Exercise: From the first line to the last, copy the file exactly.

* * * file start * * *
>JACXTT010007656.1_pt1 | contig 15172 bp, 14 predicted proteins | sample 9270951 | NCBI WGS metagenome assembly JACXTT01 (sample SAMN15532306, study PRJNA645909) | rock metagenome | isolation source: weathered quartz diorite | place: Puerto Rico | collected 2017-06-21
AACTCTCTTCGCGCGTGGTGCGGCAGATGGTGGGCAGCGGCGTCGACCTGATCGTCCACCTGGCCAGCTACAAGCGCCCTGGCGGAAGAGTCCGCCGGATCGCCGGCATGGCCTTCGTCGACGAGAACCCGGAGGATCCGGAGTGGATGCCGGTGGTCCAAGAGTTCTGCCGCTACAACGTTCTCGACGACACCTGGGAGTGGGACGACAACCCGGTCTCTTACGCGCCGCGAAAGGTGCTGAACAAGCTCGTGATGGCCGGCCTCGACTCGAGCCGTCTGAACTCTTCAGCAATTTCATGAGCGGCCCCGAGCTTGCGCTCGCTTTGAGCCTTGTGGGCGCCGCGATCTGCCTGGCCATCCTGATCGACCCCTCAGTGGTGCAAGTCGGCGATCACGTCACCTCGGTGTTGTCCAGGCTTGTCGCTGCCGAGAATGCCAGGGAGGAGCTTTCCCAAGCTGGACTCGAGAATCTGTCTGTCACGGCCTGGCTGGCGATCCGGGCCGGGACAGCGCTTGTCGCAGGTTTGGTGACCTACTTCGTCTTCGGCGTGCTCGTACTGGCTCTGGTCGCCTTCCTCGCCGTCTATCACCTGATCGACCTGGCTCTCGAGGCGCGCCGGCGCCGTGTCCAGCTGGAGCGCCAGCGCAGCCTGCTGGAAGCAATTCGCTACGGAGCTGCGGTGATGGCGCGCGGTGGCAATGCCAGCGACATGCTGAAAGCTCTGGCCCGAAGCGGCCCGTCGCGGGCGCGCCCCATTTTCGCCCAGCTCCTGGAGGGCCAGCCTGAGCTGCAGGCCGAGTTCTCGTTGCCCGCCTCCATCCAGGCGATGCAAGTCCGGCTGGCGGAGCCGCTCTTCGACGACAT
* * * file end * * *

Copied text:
>JACXTT010007656.1_pt1 | contig 15172 bp, 14 predicted proteins | sample 9270951 | NCBI WGS metagenome assembly JACXTT01 (sample SAMN15532306, study PRJNA645909) | rock metagenome | isolation source: weathered quartz diorite | place: Puerto Rico | collected 2017-06-21
AACTCTCTTCGCGCGTGGTGCGGCAGATGGTGGGCAGCGGCGTCGACCTGATCGTCCACCTGGCCAGCTACAAGCGCCCTGGCGGAAGAGTCCGCCGGATCGCCGGCATGGCCTTCGTCGACGAGAACCCGGAGGATCCGGAGTGGATGCCGGTGGTCCAAGAGTTCTGCCGCTACAACGTTCTCGACGACACCTGGGAGTGGGACGACAACCCGGTCTCTTACGCGCCGCGAAAGGTGCTGAACAAGCTCGTGATGGCCGGCCTCGACTCGAGCCGTCTGAACTCTTCAGCAATTTCATGAGCGGCCCCGAGCTTGCGCTCGCTTTGAGCCTTGTGGGCGCCGCGATCTGCCTGGCCATCCTGATCGACCCCTCAGTGGTGCAAGTCGGCGATCACGTCACCTCGGTGTTGTCCAGGCTTGTCGCTGCCGAGAATGCCAGGGAGGAGCTTTCCCAAGCTGGACTCGAGAATCTGTCTGTCACGGCCTGGCTGGCGATCCGGGCCGGGACAGCGCTTGTCGCAGGTTTGGTGACCTACTTCGTCTTCGGCGTGCTCGTACTGGCTCTGGTCGCCTTCCTCGCCGTCTATCACCTGATCGACCTGGCTCTCGAGGCGCGCCGGCGCCGTGTCCAGCTGGAGCGCCAGCGCAGCCTGCTGGAAGCAATTCGCTACGGAGCTGCGGTGATGGCGCGCGGTGGCAATGCCAGCGACATGCTGAAAGCTCTGGCCCGAAGCGGCCCGTCGCGGGCGCGCCCCATTTTCGCCCAGCTCCTGGAGGGCCAGCCTGAGCTGCAGGCCGAGTTCTCGTTGCCCGCCTCCATCCAGGCGATGCAAGTCCGGCTGGCGGAGCCGCTCTTCGACGACAT